St John’s wort

St John’s wort, a family of shrubs and herbs.

Perforate St John’s wort (Hypericum perforatum) is also known as:
Common St John’s wort

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recognize St John’s wort ‘Hidcote’
St John’s wort ‘Hidcote’, photo: PlantEnPlagen
  • Perforate St. John’s wort (Hypericum perforatum) is a medicinal herb; and toxic to livestock. St John’s wort ‘Hidcote’ (Hypericum patulum ‘Hidcote’) does not possess the medicinal properties of perforate St. John’s wort.

St John’s wort(Hypericum), a family of shrubs and herbs. Perforate St. John’s wort (Hypericum perforatum) is among them, as well as the shrub St. John’s wort ‘Hidcote’ (Hypericum patulum ‘Hidcote’), which is found in many ornamental gardens.
Perforate St. John’s wort is a medicinal herb: it is a mild antidepressant.
St John’s wort ‘Hidcote’ is a hardy shrub that can grow 80 to 100 cm tall and blooms from late July through October with brilliant yellow flowers. Orange/brown berries appear in autumn.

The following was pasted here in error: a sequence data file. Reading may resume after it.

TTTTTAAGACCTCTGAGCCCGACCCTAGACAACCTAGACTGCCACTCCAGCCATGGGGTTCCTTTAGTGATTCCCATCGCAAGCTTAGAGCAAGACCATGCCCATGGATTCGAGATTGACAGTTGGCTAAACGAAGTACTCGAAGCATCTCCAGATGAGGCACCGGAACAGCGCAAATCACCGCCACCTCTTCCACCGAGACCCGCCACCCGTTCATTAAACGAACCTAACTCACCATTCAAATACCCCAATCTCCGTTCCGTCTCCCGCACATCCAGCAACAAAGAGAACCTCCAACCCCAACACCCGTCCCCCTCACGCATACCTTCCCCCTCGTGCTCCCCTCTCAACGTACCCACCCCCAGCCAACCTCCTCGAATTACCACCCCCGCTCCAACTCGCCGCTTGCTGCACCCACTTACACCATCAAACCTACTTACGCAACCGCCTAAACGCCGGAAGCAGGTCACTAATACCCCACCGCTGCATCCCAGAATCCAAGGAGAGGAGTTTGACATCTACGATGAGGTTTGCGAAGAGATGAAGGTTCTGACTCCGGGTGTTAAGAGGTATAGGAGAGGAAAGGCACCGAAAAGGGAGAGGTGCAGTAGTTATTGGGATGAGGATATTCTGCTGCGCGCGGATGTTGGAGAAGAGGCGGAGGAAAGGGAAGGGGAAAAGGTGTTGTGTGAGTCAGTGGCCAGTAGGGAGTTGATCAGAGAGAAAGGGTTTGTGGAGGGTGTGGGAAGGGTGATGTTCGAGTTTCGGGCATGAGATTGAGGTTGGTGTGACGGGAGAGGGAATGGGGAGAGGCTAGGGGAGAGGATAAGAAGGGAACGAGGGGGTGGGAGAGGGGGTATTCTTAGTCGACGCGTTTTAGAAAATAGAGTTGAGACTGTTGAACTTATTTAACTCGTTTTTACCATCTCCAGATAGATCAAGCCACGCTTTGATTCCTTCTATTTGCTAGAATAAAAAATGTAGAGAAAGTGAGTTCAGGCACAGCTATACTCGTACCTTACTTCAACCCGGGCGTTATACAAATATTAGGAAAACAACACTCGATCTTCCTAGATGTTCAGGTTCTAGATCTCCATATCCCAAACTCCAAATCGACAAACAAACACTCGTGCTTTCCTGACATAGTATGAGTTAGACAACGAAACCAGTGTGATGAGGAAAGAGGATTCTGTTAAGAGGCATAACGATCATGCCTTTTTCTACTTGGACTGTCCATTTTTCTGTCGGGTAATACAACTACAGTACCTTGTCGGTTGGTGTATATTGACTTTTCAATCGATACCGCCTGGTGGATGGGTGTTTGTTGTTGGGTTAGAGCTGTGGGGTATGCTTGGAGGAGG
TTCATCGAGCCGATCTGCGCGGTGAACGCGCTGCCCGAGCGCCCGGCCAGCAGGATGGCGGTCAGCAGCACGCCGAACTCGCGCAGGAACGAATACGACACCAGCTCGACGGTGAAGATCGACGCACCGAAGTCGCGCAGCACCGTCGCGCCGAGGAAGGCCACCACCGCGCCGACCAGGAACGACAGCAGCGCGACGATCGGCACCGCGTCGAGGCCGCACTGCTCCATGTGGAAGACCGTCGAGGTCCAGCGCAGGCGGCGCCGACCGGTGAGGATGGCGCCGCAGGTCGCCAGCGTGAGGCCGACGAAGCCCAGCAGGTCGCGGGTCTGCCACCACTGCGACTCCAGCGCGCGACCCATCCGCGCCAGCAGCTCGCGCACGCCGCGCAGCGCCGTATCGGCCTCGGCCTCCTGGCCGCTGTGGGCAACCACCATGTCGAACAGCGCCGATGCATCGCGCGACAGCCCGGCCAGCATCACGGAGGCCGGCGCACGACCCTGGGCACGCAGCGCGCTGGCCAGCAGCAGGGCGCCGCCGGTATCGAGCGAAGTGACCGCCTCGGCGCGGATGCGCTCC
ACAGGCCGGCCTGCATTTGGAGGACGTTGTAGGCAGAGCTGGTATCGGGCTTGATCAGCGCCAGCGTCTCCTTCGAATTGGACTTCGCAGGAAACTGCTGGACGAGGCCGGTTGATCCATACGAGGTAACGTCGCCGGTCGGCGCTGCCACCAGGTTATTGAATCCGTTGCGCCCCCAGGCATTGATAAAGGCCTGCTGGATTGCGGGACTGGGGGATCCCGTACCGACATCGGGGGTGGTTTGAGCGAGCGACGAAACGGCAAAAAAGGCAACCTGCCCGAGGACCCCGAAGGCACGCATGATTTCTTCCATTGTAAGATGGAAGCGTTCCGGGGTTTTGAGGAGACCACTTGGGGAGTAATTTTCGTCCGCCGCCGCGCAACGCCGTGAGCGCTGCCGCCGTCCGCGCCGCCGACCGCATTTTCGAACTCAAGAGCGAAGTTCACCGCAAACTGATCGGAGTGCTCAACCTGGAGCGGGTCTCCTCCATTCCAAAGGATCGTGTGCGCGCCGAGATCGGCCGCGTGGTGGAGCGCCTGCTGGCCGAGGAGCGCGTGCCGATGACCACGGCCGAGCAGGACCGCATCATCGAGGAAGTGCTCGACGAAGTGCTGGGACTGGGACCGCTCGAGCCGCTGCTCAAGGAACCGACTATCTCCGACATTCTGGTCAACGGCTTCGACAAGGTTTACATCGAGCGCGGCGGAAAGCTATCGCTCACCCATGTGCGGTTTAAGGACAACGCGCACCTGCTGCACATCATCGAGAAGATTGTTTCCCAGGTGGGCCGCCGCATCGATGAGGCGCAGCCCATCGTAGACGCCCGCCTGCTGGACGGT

St John’s wort likes sun to light shade and a nutrient-rich, slightly moist, well-drained soil. St John’s wort ‘Hidcote’ is hardy and keeps its leaves in winter. It’s a strong shrub that is not susceptible to fungi and diseases.


Recognizing flea beetles on St John's wort
Small beetles in flower, often including holes, photo: Rob Tjalkens

Small holes in the flowers and leaves: flea beetle (Psylliodes).

Fungi & diseases

recognize rust on hypericum
Yellow spots on leaves, photo: W.N. Ellis – CC-SA 4.0

Yellow spots on the leaves and orange-like spots on the underside. The yellow spots turn dark brown, after which the leaves fall off. A severe infestation can lead to early leaf drop: Hypericum rust (Melampsora hypericorum).


In prolonged, severe frosts and high winds, the leaves can dry out and fall off.